While Gideon was not the obvious choice to lead Israel in battle against the Midianites, he was God’s choice—and that made all the difference! When God reduced his army to an inadequate group of unlikely men, Gideon, though fearful, responded with faithful obedience and worshipped the Lord. He trusted God to secure the victory. As Alistair Begg reminds us, in the Christian life there is no place for pride; rather, all deeds are done according to God’s will and for His glory.
Can I invite you to turn to Judges? And our focus this morning is to be in Judges chapter 7.
If the preoccupation in Judges chapter 6 is with the fleece, then the preoccupation of most people in Judges chapter 7 is about the way that the people drank the water. And if we are guilty of ignoring the context in chapter 6 and squeezing the fleece, then many of us have also preached somewhat dreadful sermons on why it was that people lapped rather than knelt down to drink. And I don’t want to fall foul of that this morning, and I don’t want any of you who were preparing a message on Judges 7 to go back and change it for Sunday—especially if it was about the way the people were drinking the water. But it’s really possible for us, as we said yesterday, that in coming to passages of Scripture with which we are familiar, our very familiarity with the text prevents us from doing justice to the text.
And one of the things that I’m trying to teach myself the longer I go in pastoral ministry and with the privilege of week-by-week preaching is the necessity of coming to the text with a spirit of agnosticism—that is, not with a spirit of unbelief but with a spirit of “I don’t know what this means.” When we always come to the text believing we know what it means, we tend, then, not to look at it with the eyes of faith nor to look at it with the eyes of expectancy, but simply to look for the usual familiar themes which many of us have known from our infancy. And as a result, what we do is reiterate again the same kind of emphasis that we’ve heard before. Now, where those emphases are right, then, of course, it is good for them to be repeated, but where they have perhaps missed something or have overemphasized something, then we do a disservice to ourselves and to our listeners unless we come to the text with a genuine desire for God to teach us by his Spirit so that we, learning, may then become teachers. And so, can I encourage you, as I seek to encourage myself, to open our gaze to Judges chapter 7 with a spirit of expectancy rather than with the spirit which says, “Oh, I know Judges 7; I’ve known it for a very long time”?
Of all that the story of Gideon teaches, as we said yesterday, it certainly is a vivid illustration to us of the fact, in 2 Corinthians 4, that God says of us that our treasure, the treasure of the gospel and of his grace, has been put in old clay jars so that the transcendent power might be seen to belong to God and not to us. The story of Gideon is a reminder to us that the people that God chooses to use are some of the most unlikely people at the most unlikely times—ordinary people chosen for extraordinary tasks. And the story contained in Judges 7 is certainly illustrative of the biblical principle where God, speaking, says, “[Your] thoughts are not [my] thoughts,” and “neither are your ways my ways.” And in the unfolding of the text, we encounter something of the reality of the sovereign purpose of God in the unfolding of his dealings with his people and at the same time the absolute necessity of the submission of those who would serve him to his revealed purpose.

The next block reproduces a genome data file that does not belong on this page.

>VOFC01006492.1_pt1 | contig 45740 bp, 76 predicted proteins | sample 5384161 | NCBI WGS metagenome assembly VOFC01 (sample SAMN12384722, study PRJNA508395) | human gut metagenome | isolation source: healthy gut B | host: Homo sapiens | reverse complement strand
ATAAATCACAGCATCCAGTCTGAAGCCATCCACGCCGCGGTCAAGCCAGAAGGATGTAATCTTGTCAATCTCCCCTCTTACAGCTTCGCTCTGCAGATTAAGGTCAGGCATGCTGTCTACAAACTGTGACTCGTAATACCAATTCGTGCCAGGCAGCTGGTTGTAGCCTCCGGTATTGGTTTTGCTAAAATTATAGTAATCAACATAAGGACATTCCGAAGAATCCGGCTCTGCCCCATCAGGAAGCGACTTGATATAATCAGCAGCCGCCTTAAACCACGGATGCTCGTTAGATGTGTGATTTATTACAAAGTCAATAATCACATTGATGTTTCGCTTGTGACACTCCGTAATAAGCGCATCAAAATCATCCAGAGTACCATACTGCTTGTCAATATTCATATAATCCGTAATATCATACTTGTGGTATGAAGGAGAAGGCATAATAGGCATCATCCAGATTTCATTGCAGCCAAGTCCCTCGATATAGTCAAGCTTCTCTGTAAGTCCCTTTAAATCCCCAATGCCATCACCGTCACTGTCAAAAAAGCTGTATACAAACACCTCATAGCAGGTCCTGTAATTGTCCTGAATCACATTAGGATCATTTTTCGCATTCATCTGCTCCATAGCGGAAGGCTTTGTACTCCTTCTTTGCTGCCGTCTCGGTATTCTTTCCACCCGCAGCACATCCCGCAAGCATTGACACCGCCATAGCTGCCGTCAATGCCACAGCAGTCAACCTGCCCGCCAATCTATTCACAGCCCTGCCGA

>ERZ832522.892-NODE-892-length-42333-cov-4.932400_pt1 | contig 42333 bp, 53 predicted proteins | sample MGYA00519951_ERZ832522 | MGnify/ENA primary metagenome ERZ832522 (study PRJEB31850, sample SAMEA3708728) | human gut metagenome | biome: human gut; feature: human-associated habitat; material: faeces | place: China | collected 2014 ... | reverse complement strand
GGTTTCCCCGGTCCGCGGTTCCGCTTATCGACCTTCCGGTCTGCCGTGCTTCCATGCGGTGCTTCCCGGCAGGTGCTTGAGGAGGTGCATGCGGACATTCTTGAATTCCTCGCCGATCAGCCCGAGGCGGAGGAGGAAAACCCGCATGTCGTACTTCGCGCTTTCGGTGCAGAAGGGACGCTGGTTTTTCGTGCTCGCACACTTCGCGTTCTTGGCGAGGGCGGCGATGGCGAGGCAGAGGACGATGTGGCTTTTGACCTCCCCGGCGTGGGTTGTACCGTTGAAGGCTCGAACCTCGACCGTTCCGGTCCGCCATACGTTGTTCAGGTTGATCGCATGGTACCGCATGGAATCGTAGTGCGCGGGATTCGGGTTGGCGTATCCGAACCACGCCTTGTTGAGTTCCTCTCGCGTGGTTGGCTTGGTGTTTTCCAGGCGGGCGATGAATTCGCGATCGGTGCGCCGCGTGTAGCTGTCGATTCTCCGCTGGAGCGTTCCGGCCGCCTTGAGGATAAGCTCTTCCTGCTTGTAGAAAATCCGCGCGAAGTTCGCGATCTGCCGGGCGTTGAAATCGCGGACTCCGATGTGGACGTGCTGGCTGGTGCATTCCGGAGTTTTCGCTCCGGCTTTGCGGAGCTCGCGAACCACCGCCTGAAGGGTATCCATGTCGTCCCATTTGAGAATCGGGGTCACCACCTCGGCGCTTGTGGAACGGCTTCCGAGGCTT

Now, the events in chapter 7 had been prepared for in the life of Gideon in the context that we noted yesterday, and particularly in the conversation which had ensued between the angel, the manifestation of God himself, and Gideon; for example, in the encounter in verse 15, where Gideon says to him, “How can I save Israel? My clan is the weakest in Manasseh, and I am the least in my family”—a reminder to us that Gideon was not the most obvious choice, but he was God’s choice. And it is not important that we are the most obvious choice, that we were voted the individual most likely to succeed, that we were regarded by a jury of our peers as the one with the most potential for influence or the greatest significance.
I can remember, for example, as a student at theological college in London, sitting amongst a group of people, many of whom had already done undergraduate degrees and were doing the theology degree which I was participating in as an undergraduate; they were doing it as a postgraduate. It has to do with the British system of education. Some of them had done engineering at Cambridge, others of them had done history in various places, and I was something of a junior in the event.